Faltering Consumer Sentiment Could Lead The US Into A Recession

The fundamental coffers are virtually empty heading into the end of the second full week of February. In fact, the only indicator with market moving potential is the University of Michigan’s monthly consumer sentiment report. The preliminary reading for this month is expected to erase the unexpected rebound in optimism reported through January as the cost of living continues to rise and lending restrictions continue to tighten. However, the true weight on consumer sentiment now seems to be economic data itself.

Trading the News: US University of Michigan Consumer Confidence Survey
What’s Expected
Time of release: 02/15/2008 15:00 GMT, 10:00 EST
Primary Pair Impact : EURUSD
Expected: 77.0
Previous: 78.4


How To Trade This Event Risk
The fundamental coffers are virtually empty heading into the end of the second full week of February. In fact, the only indicator with market moving potential is the University of Michigan’s monthly consumer sentiment report. The preliminary reading for this month is expected to erase the unexpected rebound in optimism reported through January as the cost of living continues to rise and lending restrictions continue to tighten. However, the true weight on consumer sentiment now seems to be economic data itself. Signs that unemployment is rising, the service sector contracted for the first time in nearly four years and general growth cooled sharply through the end of 2007 have all weighed on American’s outlook for the economy’s health and their own financial condition. While this indicator has not had much impact on the dollar in the past month, conditions have changed in favor of a more serious reaction from event risk traders with the right surprise. Key to a potential trade is the fact that there are no other major economic indicators scheduled for release in the US session to interfere with potential follow through after the sentiment gauge is released. What’s more, market participants and economists will be more interested in consumer confidence everyone looks for signs that the world’s largest economy is heading for a recession. Though Treasury secretary Paulson and Fed Chairman Bernanke recently predicted the US would avoid a recession in 2008, the market has not been struck with the same confidence. And, since the consumer is the last leg of positive growth, the stakes are that much higher.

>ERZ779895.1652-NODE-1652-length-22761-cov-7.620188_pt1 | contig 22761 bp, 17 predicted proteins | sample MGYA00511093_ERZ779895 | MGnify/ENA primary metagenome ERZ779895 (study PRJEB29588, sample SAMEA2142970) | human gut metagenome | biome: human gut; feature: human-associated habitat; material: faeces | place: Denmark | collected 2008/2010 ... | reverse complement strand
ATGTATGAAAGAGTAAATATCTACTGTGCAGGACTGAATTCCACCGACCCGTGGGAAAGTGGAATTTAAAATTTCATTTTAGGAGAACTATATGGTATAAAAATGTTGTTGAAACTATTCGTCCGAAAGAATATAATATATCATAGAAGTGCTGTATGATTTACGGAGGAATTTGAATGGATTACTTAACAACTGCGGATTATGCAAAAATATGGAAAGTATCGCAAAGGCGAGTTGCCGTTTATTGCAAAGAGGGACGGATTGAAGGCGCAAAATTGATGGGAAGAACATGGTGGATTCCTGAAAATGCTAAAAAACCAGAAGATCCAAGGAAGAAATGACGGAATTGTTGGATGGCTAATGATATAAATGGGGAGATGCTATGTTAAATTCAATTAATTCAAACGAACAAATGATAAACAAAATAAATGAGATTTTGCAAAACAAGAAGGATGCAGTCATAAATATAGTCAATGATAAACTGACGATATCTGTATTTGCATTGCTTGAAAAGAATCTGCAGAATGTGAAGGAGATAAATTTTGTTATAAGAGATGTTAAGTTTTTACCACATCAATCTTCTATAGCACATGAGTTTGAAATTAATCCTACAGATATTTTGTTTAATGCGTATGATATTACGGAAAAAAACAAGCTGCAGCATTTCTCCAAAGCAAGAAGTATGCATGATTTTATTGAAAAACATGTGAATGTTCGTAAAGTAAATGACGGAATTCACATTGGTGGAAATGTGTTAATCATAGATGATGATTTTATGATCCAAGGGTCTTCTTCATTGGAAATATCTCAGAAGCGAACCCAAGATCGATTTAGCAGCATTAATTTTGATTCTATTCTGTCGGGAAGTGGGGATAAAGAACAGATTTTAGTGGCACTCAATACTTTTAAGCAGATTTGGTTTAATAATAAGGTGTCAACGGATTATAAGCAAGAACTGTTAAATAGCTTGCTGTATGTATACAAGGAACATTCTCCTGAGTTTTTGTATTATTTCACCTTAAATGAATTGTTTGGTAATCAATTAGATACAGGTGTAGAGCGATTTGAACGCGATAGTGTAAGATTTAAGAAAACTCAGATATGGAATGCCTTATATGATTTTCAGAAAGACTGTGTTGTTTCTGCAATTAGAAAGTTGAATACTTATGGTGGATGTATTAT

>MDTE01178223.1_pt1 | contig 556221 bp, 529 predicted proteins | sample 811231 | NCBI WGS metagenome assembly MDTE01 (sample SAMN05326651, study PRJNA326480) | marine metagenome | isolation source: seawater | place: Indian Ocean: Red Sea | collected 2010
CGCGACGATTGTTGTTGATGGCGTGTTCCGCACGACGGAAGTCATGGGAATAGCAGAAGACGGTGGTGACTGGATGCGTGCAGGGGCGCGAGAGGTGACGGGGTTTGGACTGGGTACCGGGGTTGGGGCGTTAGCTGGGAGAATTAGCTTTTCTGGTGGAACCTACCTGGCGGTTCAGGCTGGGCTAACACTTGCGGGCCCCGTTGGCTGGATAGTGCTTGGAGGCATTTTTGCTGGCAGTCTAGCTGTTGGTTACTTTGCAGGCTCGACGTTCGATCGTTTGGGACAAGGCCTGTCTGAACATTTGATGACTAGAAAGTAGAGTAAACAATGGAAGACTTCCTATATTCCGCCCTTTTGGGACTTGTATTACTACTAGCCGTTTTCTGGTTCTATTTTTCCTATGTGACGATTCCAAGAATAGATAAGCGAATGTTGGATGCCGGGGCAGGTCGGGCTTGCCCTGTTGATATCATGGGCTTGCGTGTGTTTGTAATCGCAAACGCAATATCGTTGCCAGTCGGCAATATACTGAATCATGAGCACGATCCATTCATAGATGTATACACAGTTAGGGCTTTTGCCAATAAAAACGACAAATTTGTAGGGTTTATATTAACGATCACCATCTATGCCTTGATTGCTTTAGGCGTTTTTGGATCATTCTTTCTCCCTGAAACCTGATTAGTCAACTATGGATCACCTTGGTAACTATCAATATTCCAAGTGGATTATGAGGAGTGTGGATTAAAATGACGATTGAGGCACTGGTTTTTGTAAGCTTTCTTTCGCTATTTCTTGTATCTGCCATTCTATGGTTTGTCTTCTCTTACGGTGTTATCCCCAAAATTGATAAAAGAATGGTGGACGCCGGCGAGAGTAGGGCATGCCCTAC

There is little speculation behind an improvement in consumer confidence through the most recent month; therefore, a strong improvement may catch the market off guard and lead to a rally from the greenback. The consensus among economists is already looking for a moderate drop in the sentiment gauge to a 76.0 reading. What’s more, ancillary sentiment reports support such an outcome. The ABC/Washington Post’s Consumer Comfort Index for the week ending February 10th fell to its lowest level in 14 years. What’s more, more than 50 percent of respondents to the survey had a pessimistic outlook for their personal finances for the first time since 1993. Despite the surprise factor in a stronger-than-expected report, we will still look for a significant increase from the indicator (5 points or more) before considering a long dollar (short EURUSD) position. With the right fundamentals and a red five minute candle, we will go short two lots with a stop above the nearby swing high (or reasonable distance). Our first target will equal the risk and the second will be set by discretion. To conserve profit on a winning trade, we will move the stop on the second lot to break even when the first takes profit.
On the other hand, with the dollar thoroughly battered and officials still forecasting a rebound in growth; a drop in confidence could accelerate a dollar drop. We will look for an equivalent disappointment for a short and follow the same strategy as above, just reversed.

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[I]Written By: John Kicklighter, Currency Analyst for DailyFX.com

To contact John about this or other articles he has authored, email him at <[email protected]>. [/I]